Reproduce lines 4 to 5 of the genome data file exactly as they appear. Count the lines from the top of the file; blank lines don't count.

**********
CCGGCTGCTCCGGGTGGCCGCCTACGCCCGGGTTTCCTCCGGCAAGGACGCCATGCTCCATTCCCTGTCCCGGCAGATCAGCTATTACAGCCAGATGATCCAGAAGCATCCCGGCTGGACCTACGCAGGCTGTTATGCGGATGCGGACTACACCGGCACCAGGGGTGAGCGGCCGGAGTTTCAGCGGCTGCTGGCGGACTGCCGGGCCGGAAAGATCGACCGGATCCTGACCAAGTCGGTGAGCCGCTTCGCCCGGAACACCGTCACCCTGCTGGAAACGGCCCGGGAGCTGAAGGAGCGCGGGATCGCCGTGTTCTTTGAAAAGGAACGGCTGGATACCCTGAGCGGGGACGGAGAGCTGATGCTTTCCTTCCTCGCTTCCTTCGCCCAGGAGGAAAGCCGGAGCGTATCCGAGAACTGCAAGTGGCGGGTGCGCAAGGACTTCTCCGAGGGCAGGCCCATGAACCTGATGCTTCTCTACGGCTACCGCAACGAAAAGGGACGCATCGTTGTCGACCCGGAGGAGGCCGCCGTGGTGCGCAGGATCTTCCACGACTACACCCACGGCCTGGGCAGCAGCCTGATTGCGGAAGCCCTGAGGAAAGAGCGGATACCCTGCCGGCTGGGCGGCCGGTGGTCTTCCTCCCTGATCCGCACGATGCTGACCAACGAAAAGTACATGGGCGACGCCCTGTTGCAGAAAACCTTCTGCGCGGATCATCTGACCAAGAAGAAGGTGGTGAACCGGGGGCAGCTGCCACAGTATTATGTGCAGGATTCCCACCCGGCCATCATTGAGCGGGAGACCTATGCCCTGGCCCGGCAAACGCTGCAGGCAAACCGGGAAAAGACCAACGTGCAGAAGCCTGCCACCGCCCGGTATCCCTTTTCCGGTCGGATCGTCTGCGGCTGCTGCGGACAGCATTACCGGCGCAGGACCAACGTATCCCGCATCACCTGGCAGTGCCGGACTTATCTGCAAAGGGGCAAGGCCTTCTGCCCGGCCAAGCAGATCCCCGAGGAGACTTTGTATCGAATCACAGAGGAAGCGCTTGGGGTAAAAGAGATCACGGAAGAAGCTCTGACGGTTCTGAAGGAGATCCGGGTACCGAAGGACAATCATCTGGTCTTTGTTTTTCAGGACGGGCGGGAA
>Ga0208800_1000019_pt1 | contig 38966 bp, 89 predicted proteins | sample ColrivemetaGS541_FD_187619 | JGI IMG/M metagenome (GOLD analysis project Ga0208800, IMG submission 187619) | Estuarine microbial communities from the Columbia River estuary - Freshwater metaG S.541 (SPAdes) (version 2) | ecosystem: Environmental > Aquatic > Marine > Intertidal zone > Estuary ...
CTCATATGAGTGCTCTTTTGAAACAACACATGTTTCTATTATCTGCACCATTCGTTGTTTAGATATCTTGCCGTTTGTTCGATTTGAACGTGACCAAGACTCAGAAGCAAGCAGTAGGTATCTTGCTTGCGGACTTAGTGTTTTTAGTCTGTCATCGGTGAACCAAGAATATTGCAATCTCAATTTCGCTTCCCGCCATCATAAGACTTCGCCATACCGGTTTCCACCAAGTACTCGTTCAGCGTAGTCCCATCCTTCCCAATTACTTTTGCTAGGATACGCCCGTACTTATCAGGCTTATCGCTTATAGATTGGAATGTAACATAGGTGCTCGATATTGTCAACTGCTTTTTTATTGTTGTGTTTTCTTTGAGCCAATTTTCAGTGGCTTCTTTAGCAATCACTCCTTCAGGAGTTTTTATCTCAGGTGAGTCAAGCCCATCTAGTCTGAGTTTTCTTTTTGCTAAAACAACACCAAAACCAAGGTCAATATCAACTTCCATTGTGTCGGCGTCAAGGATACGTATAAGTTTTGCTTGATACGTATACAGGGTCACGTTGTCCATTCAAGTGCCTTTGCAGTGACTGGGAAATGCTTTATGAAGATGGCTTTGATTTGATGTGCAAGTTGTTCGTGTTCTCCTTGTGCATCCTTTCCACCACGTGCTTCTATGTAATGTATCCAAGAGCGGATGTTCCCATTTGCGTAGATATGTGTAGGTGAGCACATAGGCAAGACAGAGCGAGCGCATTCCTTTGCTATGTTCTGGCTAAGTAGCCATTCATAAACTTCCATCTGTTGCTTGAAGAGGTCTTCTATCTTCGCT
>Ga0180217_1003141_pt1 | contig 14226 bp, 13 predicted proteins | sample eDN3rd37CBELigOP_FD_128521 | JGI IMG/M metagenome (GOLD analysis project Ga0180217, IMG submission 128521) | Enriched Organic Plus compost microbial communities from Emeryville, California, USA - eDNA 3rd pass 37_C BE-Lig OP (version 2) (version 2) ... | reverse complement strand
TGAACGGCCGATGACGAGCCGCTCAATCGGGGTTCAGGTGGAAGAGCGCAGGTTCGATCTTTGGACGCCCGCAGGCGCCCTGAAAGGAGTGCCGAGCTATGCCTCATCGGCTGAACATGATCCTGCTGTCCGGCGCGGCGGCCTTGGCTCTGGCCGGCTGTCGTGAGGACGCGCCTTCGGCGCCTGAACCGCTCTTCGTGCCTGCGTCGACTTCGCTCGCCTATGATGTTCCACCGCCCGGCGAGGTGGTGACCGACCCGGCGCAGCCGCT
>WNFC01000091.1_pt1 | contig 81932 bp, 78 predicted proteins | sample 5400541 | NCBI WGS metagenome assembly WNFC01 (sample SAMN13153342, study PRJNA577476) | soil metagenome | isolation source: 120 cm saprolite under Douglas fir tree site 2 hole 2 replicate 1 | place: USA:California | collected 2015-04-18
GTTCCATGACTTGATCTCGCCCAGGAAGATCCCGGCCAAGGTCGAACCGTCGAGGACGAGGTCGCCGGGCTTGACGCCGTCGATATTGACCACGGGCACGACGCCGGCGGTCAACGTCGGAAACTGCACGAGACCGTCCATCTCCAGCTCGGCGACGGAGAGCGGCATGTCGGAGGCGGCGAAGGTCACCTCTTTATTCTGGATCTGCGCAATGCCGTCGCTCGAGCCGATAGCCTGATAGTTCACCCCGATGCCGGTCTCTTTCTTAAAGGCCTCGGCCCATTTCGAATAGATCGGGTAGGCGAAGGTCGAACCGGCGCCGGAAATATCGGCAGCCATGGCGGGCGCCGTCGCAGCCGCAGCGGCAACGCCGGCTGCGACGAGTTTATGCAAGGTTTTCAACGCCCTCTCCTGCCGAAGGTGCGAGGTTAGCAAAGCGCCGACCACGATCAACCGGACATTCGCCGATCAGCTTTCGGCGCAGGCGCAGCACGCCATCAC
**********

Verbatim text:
>Ga0180217_1003141_pt1 | contig 14226 bp, 13 predicted proteins | sample eDN3rd37CBELigOP_FD_128521 | JGI IMG/M metagenome (GOLD analysis project Ga0180217, IMG submission 128521) | Enriched Organic Plus compost microbial communities from Emeryville, California, USA - eDNA 3rd pass 37_C BE-Lig OP (version 2) (version 2) ... | reverse complement strand
TGAACGGCCGATGACGAGCCGCTCAATCGGGGTTCAGGTGGAAGAGCGCAGGTTCGATCTTTGGACGCCCGCAGGCGCCCTGAAAGGAGTGCCGAGCTATGCCTCATCGGCTGAACATGATCCTGCTGTCCGGCGCGGCGGCCTTGGCTCTGGCCGGCTGTCGTGAGGACGCGCCTTCGGCGCCTGAACCGCTCTTCGTGCCTGCGTCGACTTCGCTCGCCTATGATGTTCCACCGCCCGGCGAGGTGGTGACCGACCCGGCGCAGCCGCT